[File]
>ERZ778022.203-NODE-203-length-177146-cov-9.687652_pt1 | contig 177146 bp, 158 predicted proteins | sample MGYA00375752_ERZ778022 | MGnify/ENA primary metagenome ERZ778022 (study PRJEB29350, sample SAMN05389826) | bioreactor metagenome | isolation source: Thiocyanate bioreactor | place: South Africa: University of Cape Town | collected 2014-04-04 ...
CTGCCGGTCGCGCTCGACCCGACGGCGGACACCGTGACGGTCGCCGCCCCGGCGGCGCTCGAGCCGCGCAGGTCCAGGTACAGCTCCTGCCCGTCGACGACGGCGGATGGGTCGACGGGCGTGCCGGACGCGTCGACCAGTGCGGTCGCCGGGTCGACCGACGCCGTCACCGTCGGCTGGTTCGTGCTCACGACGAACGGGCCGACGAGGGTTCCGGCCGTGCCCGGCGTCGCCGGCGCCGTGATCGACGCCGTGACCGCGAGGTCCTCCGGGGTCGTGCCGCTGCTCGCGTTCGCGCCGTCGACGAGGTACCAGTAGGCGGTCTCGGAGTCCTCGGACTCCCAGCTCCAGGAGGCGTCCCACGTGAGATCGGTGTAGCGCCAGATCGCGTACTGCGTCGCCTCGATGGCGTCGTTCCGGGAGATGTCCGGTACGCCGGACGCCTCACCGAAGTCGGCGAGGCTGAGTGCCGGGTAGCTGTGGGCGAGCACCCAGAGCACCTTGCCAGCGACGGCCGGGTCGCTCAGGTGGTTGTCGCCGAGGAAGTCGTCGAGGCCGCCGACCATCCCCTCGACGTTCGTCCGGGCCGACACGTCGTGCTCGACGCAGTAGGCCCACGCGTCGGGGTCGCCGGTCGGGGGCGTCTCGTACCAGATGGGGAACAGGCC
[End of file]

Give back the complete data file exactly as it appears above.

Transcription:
>ERZ778022.203-NODE-203-length-177146-cov-9.687652_pt1 | contig 177146 bp, 158 predicted proteins | sample MGYA00375752_ERZ778022 | MGnify/ENA primary metagenome ERZ778022 (study PRJEB29350, sample SAMN05389826) | bioreactor metagenome | isolation source: Thiocyanate bioreactor | place: South Africa: University of Cape Town | collected 2014-04-04 ...
CTGCCGGTCGCGCTCGACCCGACGGCGGACACCGTGACGGTCGCCGCCCCGGCGGCGCTCGAGCCGCGCAGGTCCAGGTACAGCTCCTGCCCGTCGACGACGGCGGATGGGTCGACGGGCGTGCCGGACGCGTCGACCAGTGCGGTCGCCGGGTCGACCGACGCCGTCACCGTCGGCTGGTTCGTGCTCACGACGAACGGGCCGACGAGGGTTCCGGCCGTGCCCGGCGTCGCCGGCGCCGTGATCGACGCCGTGACCGCGAGGTCCTCCGGGGTCGTGCCGCTGCTCGCGTTCGCGCCGTCGACGAGGTACCAGTAGGCGGTCTCGGAGTCCTCGGACTCCCAGCTCCAGGAGGCGTCCCACGTGAGATCGGTGTAGCGCCAGATCGCGTACTGCGTCGCCTCGATGGCGTCGTTCCGGGAGATGTCCGGTACGCCGGACGCCTCACCGAAGTCGGCGAGGCTGAGTGCCGGGTAGCTGTGGGCGAGCACCCAGAGCACCTTGCCAGCGACGGCCGGGTCGCTCAGGTGGTTGTCGCCGAGGAAGTCGTCGAGGCCGCCGACCATCCCCTCGACGTTCGTCCGGGCCGACACGTCGTGCTCGACGCAGTAGGCCCACGCGTCGGGGTCGCCGGTCGGGGGCGTCTCGTACCAGATGGGGAACAGGCC